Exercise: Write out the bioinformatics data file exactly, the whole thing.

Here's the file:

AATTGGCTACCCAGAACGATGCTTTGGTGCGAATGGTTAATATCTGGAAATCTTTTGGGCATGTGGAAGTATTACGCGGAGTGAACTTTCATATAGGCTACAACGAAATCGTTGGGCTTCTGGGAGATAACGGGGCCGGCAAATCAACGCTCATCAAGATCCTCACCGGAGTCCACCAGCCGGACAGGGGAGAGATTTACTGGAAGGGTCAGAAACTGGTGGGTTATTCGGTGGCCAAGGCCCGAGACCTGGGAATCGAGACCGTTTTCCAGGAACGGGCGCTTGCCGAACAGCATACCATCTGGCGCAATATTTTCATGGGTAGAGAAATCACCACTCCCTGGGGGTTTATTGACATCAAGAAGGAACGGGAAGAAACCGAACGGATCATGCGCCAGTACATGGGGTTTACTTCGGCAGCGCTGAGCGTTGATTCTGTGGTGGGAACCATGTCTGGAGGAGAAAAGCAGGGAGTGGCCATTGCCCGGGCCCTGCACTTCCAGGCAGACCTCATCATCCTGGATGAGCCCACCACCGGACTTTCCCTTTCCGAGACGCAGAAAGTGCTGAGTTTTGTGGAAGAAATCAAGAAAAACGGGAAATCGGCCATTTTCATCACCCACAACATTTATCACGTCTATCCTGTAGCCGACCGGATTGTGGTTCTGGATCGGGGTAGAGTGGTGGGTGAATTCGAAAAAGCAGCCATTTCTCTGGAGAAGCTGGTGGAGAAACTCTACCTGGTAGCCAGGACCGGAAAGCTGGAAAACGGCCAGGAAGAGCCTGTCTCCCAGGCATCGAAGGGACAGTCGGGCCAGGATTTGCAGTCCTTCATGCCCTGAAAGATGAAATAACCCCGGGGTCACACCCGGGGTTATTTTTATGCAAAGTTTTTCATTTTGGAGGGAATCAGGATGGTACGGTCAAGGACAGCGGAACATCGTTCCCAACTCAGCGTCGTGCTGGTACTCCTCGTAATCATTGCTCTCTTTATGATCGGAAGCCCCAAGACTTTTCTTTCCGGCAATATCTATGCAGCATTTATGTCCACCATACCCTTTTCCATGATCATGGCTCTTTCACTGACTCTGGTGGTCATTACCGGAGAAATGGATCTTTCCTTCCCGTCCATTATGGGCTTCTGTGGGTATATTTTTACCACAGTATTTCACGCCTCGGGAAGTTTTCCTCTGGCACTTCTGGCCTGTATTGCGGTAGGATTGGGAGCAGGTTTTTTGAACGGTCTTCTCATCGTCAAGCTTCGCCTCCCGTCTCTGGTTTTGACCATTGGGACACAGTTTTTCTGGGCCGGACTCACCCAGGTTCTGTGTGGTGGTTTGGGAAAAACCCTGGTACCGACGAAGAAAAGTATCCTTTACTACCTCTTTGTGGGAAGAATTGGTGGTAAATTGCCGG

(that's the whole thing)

AATTGGCTACCCAGAACGATGCTTTGGTGCGAATGGTTAATATCTGGAAATCTTTTGGGCATGTGGAAGTATTACGCGGAGTGAACTTTCATATAGGCTACAACGAAATCGTTGGGCTTCTGGGAGATAACGGGGCCGGCAAATCAACGCTCATCAAGATCCTCACCGGAGTCCACCAGCCGGACAGGGGAGAGATTTACTGGAAGGGTCAGAAACTGGTGGGTTATTCGGTGGCCAAGGCCCGAGACCTGGGAATCGAGACCGTTTTCCAGGAACGGGCGCTTGCCGAACAGCATACCATCTGGCGCAATATTTTCATGGGTAGAGAAATCACCACTCCCTGGGGGTTTATTGACATCAAGAAGGAACGGGAAGAAACCGAACGGATCATGCGCCAGTACATGGGGTTTACTTCGGCAGCGCTGAGCGTTGATTCTGTGGTGGGAACCATGTCTGGAGGAGAAAAGCAGGGAGTGGCCATTGCCCGGGCCCTGCACTTCCAGGCAGACCTCATCATCCTGGATGAGCCCACCACCGGACTTTCCCTTTCCGAGACGCAGAAAGTGCTGAGTTTTGTGGAAGAAATCAAGAAAAACGGGAAATCGGCCATTTTCATCACCCACAACATTTATCACGTCTATCCTGTAGCCGACCGGATTGTGGTTCTGGATCGGGGTAGAGTGGTGGGTGAATTCGAAAAAGCAGCCATTTCTCTGGAGAAGCTGGTGGAGAAACTCTACCTGGTAGCCAGGACCGGAAAGCTGGAAAACGGCCAGGAAGAGCCTGTCTCCCAGGCATCGAAGGGACAGTCGGGCCAGGATTTGCAGTCCTTCATGCCCTGAAAGATGAAATAACCCCGGGGTCACACCCGGGGTTATTTTTATGCAAAGTTTTTCATTTTGGAGGGAATCAGGATGGTACGGTCAAGGACAGCGGAACATCGTTCCCAACTCAGCGTCGTGCTGGTACTCCTCGTAATCATTGCTCTCTTTATGATCGGAAGCCCCAAGACTTTTCTTTCCGGCAATATCTATGCAGCATTTATGTCCACCATACCCTTTTCCATGATCATGGCTCTTTCACTGACTCTGGTGGTCATTACCGGAGAAATGGATCTTTCCTTCCCGTCCATTATGGGCTTCTGTGGGTATATTTTTACCACAGTATTTCACGCCTCGGGAAGTTTTCCTCTGGCACTTCTGGCCTGTATTGCGGTAGGATTGGGAGCAGGTTTTTTGAACGGTCTTCTCATCGTCAAGCTTCGCCTCCCGTCTCTGGTTTTGACCATTGGGACACAGTTTTTCTGGGCCGGACTCACCCAGGTTCTGTGTGGTGGTTTGGGAAAAACCCTGGTACCGACGAAGAAAAGTATCCTTTACTACCTCTTTGTGGGAAGAATTGGTGGTAAATTGCCGG